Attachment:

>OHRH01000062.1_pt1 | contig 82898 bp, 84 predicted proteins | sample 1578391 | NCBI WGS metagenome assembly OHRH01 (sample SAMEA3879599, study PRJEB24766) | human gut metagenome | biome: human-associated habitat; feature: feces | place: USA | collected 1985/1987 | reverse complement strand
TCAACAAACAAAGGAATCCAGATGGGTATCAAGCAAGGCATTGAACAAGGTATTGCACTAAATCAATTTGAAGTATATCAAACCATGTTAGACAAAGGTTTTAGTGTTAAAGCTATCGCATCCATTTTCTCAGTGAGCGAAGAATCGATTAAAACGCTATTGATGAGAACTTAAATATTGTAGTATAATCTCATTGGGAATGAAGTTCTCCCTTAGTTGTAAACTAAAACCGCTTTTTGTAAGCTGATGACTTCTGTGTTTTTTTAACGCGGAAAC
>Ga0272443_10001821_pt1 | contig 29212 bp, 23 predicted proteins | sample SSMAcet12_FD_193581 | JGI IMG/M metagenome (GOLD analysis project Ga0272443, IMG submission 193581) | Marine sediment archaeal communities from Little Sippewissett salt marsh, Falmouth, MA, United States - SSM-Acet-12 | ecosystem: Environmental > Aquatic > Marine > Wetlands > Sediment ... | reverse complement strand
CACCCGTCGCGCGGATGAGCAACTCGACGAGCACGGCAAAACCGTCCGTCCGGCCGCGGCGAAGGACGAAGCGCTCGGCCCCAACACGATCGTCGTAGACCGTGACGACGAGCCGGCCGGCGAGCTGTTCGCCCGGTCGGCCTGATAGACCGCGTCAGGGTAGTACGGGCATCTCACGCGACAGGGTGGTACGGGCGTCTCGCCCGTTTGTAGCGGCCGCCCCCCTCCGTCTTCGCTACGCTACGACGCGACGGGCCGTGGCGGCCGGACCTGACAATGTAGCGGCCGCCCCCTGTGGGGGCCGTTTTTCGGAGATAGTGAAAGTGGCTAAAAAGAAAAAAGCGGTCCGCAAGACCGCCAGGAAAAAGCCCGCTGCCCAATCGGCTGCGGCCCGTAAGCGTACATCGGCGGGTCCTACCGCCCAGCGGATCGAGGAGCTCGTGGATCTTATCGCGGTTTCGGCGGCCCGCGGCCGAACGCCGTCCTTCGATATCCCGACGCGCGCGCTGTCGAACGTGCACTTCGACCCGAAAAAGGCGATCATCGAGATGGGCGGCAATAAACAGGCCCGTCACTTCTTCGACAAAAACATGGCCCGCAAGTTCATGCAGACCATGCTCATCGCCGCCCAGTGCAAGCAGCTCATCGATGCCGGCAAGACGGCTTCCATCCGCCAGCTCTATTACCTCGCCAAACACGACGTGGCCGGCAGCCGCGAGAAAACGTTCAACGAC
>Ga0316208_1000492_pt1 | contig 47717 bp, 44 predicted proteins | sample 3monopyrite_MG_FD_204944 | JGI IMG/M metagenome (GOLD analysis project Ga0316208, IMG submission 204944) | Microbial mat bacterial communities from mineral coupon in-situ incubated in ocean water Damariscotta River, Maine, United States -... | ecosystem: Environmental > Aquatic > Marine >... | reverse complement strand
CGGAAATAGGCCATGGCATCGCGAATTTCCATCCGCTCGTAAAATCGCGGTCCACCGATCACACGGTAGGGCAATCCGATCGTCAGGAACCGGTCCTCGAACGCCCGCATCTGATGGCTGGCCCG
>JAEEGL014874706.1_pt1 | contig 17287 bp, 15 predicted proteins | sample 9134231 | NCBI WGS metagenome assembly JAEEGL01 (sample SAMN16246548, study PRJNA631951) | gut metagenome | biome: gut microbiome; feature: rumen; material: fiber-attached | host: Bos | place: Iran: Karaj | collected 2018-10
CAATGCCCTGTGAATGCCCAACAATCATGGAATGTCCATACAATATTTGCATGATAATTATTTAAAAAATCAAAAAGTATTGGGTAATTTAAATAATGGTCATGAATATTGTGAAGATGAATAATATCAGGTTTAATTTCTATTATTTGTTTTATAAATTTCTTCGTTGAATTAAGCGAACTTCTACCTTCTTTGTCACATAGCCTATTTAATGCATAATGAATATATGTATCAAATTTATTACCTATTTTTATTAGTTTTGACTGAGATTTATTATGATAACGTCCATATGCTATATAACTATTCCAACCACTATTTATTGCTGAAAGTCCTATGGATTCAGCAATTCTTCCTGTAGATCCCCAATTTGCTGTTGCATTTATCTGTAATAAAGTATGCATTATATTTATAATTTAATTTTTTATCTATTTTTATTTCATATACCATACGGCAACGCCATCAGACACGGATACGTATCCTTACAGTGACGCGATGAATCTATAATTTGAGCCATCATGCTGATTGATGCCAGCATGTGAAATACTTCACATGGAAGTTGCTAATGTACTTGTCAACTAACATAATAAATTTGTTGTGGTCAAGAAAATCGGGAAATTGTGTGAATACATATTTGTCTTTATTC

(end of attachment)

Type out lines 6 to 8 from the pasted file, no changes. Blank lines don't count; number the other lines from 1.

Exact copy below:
CGGAAATAGGCCATGGCATCGCGAATTTCCATCCGCTCGTAAAATCGCGGTCCACCGATCACACGGTAGGGCAATCCGATCGTCAGGAACCGGTCCTCGAACGCCCGCATCTGATGGCTGGCCCG
>JAEEGL014874706.1_pt1 | contig 17287 bp, 15 predicted proteins | sample 9134231 | NCBI WGS metagenome assembly JAEEGL01 (sample SAMN16246548, study PRJNA631951) | gut metagenome | biome: gut microbiome; feature: rumen; material: fiber-attached | host: Bos | place: Iran: Karaj | collected 2018-10
CAATGCCCTGTGAATGCCCAACAATCATGGAATGTCCATACAATATTTGCATGATAATTATTTAAAAAATCAAAAAGTATTGGGTAATTTAAATAATGGTCATGAATATTGTGAAGATGAATAATATCAGGTTTAATTTCTATTATTTGTTTTATAAATTTCTTCGTTGAATTAAGCGAACTTCTACCTTCTTTGTCACATAGCCTATTTAATGCATAATGAATATATGTATCAAATTTATTACCTATTTTTATTAGTTTTGACTGAGATTTATTATGATAACGTCCATATGCTATATAACTATTCCAACCACTATTTATTGCTGAAAGTCCTATGGATTCAGCAATTCTTCCTGTAGATCCCCAATTTGCTGTTGCATTTATCTGTAATAAAGTATGCATTATATTTATAATTTAATTTTTTATCTATTTTTATTTCATATACCATACGGCAACGCCATCAGACACGGATACGTATCCTTACAGTGACGCGATGAATCTATAATTTGAGCCATCATGCTGATTGATGCCAGCATGTGAAATACTTCACATGGAAGTTGCTAATGTACTTGTCAACTAACATAATAAATTTGTTGTGGTCAAGAAAATCGGGAAATTGTGTGAATACATATTTGTCTTTATTC